Not even 2 years ago, Ada had no idea what it meant to have a birthday.  While other little girls were choosing party dresses, and Princess themes for their parties, Ada had very limited language, and no concept of what having a birthday party meant. 

While she’s never had to experience the severity of challenges that her brother has, it was no less painful to visit her preschool classroom in the very beginning and see how socially engaged and conversational her peers were, and know that she would struggle with these skills that come so naturally for most.  Maybe I worried even more for Ada than Elliott because the girl thing is just different.  Girls just care more about the little things – all the nuanced details that often go unnoticed by the boys.  While we can visit a park, and Henry will pair up with a friend or two for an hour or more, when I ask him who his new friends are, he almost without fail will tell me “I don’t know their names, but they are awesome”.  This just does not happen with girls (yes, I’m generalizing, but I think you likely get what I mean). 

The last couple of years have been filled with ups and downs for Ada.  Her neurological testing at the Univ. of MN provides a mixed bag report – fairly typical language & IQ scores, but at the same time she licks their door knobs (something she’s never done anywhere else – wth?)  Just perplexing.  We’ve had months of great gains, and then heart breaking steps backward as we struggle to turn things around.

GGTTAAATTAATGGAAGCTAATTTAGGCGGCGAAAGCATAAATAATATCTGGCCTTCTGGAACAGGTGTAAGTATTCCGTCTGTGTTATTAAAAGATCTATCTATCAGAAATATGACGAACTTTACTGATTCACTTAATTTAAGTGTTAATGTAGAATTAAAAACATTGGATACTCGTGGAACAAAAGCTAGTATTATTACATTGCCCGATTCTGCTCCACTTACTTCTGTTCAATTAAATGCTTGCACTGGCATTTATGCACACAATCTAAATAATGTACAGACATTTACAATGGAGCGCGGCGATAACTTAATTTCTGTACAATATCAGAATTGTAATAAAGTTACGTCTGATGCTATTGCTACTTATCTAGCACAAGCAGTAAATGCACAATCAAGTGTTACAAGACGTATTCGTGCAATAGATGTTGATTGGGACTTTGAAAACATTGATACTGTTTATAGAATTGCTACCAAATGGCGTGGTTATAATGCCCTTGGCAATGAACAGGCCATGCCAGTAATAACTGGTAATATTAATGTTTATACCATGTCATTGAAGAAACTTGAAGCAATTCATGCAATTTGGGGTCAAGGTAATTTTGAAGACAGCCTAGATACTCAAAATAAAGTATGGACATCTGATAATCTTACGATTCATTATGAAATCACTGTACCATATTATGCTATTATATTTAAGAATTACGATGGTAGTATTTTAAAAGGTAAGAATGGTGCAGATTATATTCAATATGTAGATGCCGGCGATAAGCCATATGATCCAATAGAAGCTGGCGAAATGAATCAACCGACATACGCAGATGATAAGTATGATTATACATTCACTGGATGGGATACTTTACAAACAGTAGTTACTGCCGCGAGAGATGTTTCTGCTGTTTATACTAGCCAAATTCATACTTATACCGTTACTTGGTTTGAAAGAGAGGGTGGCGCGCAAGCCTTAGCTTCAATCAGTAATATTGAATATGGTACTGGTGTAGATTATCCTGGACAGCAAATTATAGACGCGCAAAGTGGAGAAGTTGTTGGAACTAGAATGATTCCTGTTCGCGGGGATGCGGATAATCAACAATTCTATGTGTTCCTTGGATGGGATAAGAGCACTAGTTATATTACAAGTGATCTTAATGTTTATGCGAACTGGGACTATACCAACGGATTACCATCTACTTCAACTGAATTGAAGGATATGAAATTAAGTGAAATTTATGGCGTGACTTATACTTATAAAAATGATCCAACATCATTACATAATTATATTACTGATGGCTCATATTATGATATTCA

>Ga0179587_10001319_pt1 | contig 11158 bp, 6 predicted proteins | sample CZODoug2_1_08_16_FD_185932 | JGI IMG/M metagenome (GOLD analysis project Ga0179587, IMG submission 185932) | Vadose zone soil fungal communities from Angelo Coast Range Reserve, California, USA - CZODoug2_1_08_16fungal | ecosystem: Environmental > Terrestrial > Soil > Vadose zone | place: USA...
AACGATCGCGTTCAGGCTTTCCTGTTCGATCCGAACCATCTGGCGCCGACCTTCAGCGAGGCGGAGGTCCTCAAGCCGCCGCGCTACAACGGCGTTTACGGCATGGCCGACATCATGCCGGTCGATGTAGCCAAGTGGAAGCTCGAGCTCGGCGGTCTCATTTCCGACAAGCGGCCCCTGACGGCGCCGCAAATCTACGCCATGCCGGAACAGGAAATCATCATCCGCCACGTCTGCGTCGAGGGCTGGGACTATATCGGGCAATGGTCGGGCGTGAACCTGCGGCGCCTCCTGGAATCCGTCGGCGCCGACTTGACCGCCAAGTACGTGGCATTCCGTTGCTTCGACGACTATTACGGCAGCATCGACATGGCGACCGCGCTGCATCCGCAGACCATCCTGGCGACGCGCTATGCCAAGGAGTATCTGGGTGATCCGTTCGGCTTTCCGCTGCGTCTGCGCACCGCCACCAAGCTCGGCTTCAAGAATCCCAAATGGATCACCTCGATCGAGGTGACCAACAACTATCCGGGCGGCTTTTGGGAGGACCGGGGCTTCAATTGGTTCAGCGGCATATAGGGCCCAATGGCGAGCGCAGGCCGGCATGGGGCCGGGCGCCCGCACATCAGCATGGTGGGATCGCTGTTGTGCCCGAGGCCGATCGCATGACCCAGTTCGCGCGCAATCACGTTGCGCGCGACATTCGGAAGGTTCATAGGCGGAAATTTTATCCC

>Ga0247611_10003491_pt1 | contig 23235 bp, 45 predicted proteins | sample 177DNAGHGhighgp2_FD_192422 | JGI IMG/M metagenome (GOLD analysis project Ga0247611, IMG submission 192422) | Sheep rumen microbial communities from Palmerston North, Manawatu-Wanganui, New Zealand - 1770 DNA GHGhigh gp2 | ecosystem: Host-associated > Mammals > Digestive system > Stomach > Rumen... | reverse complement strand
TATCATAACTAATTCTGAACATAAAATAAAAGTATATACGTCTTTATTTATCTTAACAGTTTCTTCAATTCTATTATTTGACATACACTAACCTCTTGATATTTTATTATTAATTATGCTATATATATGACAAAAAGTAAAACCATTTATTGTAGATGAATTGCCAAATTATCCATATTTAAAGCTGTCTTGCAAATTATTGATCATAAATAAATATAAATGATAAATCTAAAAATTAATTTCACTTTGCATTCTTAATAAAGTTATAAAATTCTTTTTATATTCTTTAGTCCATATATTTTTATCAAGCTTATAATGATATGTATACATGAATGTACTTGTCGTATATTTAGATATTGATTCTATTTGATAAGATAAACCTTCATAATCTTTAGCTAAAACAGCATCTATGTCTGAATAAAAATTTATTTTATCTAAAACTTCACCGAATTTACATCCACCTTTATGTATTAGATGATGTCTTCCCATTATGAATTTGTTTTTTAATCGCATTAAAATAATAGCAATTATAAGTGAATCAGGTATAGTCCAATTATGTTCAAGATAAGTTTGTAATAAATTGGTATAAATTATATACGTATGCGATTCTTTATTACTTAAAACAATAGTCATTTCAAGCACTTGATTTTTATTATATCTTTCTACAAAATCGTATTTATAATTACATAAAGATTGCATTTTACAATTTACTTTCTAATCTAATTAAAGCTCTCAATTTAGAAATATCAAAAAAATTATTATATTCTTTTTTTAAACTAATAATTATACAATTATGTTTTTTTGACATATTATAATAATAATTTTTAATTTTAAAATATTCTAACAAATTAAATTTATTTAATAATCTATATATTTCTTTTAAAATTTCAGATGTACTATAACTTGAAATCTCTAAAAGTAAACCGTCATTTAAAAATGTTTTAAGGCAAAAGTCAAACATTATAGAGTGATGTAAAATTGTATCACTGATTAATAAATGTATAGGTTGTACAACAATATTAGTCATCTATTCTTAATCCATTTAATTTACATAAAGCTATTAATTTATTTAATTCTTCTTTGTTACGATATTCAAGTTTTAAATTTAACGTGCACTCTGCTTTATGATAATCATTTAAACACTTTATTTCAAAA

During summer and holiday breaks, it’s been terribly challenging to watch her progress diminish and even regress when she spends a great deal of time with her brother.  They feed off of one another – and when he makes odd noises and body movements, she does too.  Other times, she excels, and often, Tom & I can go days and think, wow, she seems so typical.  Then there are times that she gets “the look” from people in public more than her brother does because she is so active, climbing and jumping on tables at Starbucks, and unable to wait patiently in any line.

But, just when I was preoccupied with E’s transition year to public school and the challenges he’s faced (and continues to face), Ada surprised me.  The last several months, she has been in a pattern of crazy, accelerated growth – both academically and socially.  She will be starting Kindergarten this fall in a typical classroom without assistance, and is excited about it (as are we!).  She gets together with her friends from school, and I find myself realizing, they are remarkably similar in their topic choices and their snarkiness (how awful the rules are in their respective homes, what songs they like (Kelly Clarkson ranks high currently), which boys are the “good” ones at preschool – a rarity of course – and what new gymnastics moves they like, etc.).